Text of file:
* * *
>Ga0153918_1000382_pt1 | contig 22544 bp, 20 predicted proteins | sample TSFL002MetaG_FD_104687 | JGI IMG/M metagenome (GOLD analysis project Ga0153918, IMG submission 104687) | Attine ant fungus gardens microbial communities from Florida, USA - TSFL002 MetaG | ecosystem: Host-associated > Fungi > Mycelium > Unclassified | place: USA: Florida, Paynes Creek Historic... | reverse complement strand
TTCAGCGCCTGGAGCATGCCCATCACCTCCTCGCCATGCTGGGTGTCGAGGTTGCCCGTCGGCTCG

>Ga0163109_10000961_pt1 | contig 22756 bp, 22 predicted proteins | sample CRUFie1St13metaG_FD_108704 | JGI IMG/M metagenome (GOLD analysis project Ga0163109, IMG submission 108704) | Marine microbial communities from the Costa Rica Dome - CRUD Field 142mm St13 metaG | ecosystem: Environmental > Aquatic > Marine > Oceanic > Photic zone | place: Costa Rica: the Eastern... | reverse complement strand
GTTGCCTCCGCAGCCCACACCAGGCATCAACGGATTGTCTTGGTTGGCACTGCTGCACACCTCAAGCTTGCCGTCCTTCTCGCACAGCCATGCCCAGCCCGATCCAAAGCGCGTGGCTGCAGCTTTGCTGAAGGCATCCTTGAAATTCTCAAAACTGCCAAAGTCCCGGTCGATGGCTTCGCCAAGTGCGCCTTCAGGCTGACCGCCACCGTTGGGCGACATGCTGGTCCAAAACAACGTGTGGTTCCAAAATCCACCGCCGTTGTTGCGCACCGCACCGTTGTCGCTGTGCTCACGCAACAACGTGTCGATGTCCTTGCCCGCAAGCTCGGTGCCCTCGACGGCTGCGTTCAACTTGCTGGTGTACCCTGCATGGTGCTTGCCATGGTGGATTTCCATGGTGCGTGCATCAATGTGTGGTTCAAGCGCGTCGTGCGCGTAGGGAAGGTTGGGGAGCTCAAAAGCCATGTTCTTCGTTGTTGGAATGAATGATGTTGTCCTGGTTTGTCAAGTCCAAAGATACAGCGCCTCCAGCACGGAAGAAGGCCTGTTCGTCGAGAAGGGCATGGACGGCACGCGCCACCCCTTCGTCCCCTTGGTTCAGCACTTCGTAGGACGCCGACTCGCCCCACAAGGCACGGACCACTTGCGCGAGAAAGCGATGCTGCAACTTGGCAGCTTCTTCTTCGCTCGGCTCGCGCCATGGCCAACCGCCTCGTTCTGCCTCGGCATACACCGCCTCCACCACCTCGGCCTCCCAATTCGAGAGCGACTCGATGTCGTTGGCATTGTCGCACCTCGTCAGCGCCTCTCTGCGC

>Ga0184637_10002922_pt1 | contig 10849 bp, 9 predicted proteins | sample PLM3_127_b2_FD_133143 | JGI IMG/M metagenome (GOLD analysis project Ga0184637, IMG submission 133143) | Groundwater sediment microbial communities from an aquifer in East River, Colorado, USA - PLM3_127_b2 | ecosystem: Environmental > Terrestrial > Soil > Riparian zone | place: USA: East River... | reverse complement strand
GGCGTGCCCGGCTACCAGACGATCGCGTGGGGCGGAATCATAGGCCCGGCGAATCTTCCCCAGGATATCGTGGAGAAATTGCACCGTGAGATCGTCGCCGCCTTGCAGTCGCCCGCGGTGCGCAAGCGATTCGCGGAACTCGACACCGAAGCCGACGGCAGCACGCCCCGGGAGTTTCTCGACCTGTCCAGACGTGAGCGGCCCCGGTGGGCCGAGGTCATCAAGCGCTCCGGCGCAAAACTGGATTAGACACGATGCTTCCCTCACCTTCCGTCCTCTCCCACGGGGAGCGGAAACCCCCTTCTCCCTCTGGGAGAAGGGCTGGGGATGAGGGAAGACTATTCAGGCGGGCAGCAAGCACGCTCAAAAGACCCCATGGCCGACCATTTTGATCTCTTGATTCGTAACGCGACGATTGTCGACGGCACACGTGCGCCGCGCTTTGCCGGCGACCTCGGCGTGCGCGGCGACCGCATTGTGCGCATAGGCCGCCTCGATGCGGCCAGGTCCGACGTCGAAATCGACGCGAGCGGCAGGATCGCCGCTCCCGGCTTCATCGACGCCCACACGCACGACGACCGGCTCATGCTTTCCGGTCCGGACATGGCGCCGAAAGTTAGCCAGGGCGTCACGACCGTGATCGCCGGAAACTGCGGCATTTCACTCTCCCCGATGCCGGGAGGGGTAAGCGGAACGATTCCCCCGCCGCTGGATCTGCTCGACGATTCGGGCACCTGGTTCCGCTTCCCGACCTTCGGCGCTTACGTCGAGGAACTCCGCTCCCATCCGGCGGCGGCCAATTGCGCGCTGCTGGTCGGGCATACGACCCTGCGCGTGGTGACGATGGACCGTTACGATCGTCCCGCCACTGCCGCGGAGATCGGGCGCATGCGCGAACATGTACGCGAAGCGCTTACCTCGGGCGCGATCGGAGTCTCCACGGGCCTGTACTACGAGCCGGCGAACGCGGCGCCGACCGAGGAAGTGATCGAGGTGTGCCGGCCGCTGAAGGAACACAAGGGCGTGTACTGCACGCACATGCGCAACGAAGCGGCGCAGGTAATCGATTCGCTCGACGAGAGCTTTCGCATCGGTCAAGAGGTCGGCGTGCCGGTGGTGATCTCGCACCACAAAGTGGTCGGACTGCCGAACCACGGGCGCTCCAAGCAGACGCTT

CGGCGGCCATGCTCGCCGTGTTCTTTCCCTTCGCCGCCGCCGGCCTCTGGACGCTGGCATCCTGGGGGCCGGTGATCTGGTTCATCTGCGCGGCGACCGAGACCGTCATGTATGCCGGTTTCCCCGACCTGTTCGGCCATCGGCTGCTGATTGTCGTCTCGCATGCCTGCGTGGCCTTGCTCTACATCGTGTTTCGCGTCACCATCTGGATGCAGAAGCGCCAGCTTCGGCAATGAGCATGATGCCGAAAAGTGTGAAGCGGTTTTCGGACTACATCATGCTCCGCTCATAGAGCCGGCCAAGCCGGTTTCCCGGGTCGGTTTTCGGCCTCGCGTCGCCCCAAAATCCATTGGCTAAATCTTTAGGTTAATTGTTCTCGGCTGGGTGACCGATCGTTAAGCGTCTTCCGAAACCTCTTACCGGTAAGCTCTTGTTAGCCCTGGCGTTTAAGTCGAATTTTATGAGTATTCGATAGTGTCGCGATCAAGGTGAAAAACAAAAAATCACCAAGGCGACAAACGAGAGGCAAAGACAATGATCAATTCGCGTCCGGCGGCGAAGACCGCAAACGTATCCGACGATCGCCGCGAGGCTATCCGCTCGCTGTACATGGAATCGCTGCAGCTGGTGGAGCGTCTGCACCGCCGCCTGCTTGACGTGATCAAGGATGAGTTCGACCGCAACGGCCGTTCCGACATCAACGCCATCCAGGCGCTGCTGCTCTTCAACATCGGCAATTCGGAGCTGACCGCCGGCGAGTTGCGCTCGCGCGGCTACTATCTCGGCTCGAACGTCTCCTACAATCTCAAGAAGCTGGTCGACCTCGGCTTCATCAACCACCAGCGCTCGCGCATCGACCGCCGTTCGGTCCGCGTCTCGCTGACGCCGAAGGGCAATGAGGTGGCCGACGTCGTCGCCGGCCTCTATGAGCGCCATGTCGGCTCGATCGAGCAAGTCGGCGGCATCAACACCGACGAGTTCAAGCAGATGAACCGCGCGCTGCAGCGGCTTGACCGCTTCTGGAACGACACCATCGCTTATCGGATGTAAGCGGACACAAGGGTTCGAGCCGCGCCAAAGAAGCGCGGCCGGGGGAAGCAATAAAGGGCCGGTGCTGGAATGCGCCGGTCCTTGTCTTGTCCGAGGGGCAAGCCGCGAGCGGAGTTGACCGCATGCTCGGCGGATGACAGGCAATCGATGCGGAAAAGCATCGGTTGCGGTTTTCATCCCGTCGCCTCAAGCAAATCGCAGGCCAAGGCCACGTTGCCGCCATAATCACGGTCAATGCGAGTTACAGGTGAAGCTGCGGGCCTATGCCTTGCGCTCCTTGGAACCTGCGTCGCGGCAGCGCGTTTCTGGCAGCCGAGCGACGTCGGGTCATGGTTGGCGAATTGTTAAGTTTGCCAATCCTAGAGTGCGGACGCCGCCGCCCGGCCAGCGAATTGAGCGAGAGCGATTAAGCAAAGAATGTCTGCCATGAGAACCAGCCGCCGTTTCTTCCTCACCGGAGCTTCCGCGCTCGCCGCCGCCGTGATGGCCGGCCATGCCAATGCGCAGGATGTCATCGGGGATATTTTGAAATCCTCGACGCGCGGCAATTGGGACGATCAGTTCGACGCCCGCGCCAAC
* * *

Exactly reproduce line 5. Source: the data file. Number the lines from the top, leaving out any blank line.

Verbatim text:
>Ga0184637_10002922_pt1 | contig 10849 bp, 9 predicted proteins | sample PLM3_127_b2_FD_133143 | JGI IMG/M metagenome (GOLD analysis project Ga0184637, IMG submission 133143) | Groundwater sediment microbial communities from an aquifer in East River, Colorado, USA - PLM3_127_b2 | ecosystem: Environmental > Terrestrial > Soil > Riparian zone | place: USA: East River... | reverse complement strand